Galatians 1:15-17 & John 14:1-7
From the Reformer
I tell you I stood in awe of the pope’s authority. To dissent from him I considered a crime worthy of eternal death. I thought of John Huss as a cursed heretic. I counted it a sin even to think of him. I would gladly have furnished the wood to burn him. I would have felt I had done God a real service.
In comparison with these sanctimonious hypocrites of the papacy, publicans and harlots are not bad. They at least feel remorse. They at least do not try to justify their wicked deeds. But these pretended saints, so far from acknowledging their errors, justify them and regard them as acceptable sacrifices unto God.
—Martin Luther, Commentary on the Epistle to the Galatians
Pulling It Together
“You’ve got to believe me.” The man stood before the magistrate and swore he was telling the truth. The magistrate’s job was not to judge whether he was lying or not. That was either a judge’s or a jury’s job. The magistrate’s task was to set a bail commensurate to the charge — not to believe or disbelieve the one arrested. Do you believe a police officer because he is an sworn official? Do you disbelieve a person because he has a record of criminal offenses? Do you believe a preacher because he claims to be a “man of God”? People are sometimes given authority that they do not themselves believe in.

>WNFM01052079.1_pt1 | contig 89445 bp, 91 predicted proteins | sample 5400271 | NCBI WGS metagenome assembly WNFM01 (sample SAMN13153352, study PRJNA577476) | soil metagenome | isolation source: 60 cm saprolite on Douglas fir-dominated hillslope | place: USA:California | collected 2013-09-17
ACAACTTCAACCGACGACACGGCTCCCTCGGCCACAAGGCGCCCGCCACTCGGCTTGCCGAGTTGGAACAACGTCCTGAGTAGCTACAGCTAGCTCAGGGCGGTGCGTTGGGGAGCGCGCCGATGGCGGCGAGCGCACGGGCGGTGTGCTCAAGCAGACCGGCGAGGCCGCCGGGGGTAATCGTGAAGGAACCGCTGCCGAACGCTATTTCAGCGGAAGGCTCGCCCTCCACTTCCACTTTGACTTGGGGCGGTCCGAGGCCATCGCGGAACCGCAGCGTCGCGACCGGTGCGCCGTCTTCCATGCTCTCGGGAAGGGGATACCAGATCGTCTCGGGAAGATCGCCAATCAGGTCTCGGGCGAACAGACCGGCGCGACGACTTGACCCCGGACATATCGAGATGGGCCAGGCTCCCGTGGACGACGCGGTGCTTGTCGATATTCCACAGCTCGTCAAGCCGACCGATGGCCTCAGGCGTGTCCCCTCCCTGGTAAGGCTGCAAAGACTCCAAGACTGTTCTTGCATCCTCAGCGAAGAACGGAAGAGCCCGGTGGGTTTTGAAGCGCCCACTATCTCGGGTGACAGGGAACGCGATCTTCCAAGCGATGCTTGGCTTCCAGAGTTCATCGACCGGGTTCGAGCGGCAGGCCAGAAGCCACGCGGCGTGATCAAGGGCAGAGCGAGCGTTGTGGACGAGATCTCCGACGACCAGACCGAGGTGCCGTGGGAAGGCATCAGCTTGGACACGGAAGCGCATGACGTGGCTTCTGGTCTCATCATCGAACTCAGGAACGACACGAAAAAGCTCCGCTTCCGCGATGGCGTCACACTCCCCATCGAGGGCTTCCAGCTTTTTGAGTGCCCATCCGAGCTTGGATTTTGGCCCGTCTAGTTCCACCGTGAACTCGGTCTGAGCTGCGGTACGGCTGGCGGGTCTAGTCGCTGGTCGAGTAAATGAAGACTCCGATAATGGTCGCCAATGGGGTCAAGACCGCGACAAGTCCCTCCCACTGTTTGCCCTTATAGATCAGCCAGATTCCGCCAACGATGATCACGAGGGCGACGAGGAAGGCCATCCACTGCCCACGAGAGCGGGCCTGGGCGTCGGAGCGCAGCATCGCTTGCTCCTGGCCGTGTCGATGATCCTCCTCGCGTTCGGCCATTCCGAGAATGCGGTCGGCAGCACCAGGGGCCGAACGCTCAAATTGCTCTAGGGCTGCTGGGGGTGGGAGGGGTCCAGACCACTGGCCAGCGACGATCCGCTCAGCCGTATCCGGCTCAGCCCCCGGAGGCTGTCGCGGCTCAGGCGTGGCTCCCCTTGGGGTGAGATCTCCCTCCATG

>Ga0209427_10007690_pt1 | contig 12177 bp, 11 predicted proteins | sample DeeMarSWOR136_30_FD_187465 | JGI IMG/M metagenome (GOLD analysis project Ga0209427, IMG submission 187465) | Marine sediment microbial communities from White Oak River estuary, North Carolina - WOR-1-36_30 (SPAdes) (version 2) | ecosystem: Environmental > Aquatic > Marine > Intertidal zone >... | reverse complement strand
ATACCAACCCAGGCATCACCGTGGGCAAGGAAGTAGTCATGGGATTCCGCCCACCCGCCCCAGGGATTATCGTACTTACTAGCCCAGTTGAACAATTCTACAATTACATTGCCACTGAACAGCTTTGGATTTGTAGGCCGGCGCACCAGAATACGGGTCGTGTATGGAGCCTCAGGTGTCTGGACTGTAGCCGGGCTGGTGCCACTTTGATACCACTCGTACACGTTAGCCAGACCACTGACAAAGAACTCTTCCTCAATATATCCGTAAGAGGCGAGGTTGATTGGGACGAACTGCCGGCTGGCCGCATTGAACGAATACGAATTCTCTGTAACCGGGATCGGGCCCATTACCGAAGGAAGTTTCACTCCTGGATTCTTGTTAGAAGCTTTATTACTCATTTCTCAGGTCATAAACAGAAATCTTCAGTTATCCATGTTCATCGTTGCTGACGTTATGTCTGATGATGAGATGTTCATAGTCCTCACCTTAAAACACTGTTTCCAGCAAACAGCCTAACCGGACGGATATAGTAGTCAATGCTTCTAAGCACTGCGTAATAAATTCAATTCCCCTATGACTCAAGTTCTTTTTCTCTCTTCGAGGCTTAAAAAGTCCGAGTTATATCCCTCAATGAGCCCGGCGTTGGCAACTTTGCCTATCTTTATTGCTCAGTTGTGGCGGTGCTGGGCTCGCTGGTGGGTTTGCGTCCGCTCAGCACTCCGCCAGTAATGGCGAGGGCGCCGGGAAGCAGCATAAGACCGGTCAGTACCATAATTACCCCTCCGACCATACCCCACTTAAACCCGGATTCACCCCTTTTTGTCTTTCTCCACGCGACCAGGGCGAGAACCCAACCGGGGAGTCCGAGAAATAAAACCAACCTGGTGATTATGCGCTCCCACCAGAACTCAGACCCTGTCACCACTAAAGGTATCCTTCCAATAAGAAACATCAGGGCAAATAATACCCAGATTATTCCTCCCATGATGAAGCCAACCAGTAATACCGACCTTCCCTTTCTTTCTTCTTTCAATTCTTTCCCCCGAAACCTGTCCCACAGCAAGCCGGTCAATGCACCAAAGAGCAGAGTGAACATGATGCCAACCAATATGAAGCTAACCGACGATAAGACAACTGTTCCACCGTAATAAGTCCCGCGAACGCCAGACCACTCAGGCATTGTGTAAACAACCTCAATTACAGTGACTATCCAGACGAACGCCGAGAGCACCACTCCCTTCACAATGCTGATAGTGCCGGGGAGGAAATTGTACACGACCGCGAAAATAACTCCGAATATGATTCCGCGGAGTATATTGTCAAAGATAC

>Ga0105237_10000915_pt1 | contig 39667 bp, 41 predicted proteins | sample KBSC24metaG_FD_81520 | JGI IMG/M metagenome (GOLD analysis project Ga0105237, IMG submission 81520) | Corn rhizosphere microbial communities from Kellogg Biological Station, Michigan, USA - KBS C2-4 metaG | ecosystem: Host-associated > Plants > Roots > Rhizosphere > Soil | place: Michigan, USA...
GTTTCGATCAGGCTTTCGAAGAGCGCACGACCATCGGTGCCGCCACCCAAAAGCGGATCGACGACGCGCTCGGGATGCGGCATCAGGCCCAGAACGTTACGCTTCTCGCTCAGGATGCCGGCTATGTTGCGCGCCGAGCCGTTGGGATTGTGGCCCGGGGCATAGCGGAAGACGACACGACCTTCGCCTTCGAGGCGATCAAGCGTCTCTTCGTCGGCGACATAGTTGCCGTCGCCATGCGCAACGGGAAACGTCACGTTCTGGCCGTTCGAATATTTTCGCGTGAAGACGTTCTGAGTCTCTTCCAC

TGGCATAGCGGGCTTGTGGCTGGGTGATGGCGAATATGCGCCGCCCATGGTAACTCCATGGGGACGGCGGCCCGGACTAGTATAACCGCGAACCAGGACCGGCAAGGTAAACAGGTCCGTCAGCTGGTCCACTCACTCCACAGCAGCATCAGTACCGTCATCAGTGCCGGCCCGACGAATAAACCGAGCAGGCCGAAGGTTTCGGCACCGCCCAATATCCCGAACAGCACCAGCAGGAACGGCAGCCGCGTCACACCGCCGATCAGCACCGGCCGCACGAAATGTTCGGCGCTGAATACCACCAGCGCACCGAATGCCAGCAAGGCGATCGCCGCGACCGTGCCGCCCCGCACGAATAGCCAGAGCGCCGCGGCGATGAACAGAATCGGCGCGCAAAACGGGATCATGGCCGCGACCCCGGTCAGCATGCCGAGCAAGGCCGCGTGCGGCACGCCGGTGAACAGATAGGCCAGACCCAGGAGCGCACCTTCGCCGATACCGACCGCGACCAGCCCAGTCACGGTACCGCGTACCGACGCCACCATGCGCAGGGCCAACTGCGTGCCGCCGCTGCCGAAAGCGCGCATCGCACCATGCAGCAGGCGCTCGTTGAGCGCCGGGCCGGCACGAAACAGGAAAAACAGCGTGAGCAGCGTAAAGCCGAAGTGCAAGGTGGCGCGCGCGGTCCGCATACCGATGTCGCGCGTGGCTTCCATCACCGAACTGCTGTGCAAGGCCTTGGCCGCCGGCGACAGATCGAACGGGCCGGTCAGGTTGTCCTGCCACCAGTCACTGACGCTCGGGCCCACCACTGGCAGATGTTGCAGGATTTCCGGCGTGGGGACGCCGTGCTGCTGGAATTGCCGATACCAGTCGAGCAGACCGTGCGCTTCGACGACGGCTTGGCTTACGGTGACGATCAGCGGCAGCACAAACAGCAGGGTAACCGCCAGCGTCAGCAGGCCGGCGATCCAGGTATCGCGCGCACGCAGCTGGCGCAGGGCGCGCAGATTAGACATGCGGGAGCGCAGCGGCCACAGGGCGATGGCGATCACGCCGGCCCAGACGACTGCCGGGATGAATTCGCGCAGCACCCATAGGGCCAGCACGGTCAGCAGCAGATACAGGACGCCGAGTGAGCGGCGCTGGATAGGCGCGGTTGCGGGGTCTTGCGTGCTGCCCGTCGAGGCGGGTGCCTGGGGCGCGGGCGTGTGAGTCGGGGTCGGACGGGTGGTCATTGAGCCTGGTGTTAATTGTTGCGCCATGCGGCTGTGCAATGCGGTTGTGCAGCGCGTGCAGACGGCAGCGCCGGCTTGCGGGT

So, by what authority can one believe anything? This world is a treacherous place. Who do you trust? How do you know what is right? In the courtroom one swears on the Bible but it does not mean the truth will be told. That Bible is merely a prop if what it says is not known and believed by the one swearing. In the sanctuary the preacher holds a Bible that can also be a prop if he does not know and believe the words of life it contains. Pilate smirked to Jesus himself, “What is truth?” as though it were a pliable thing.
There is only one reliable source for discovering truth. The courts and churches are on the right track but they must stop using the Bible as a prop — and begin using it as a guide to the truth. John Huss’ words would never be given a chance of being found true if they were simply overruled by mere earthly authorities. The challenge must come by the word of God. Is it true by the standard of the book?
When so judged, the authority and testimony of popes, preachers, and police officers may be found wanting. Those we assumed were lying criminals may have been bearers of truth all the while.
© Mark E. Ryman, Daily Reform: Devotions with the Reformers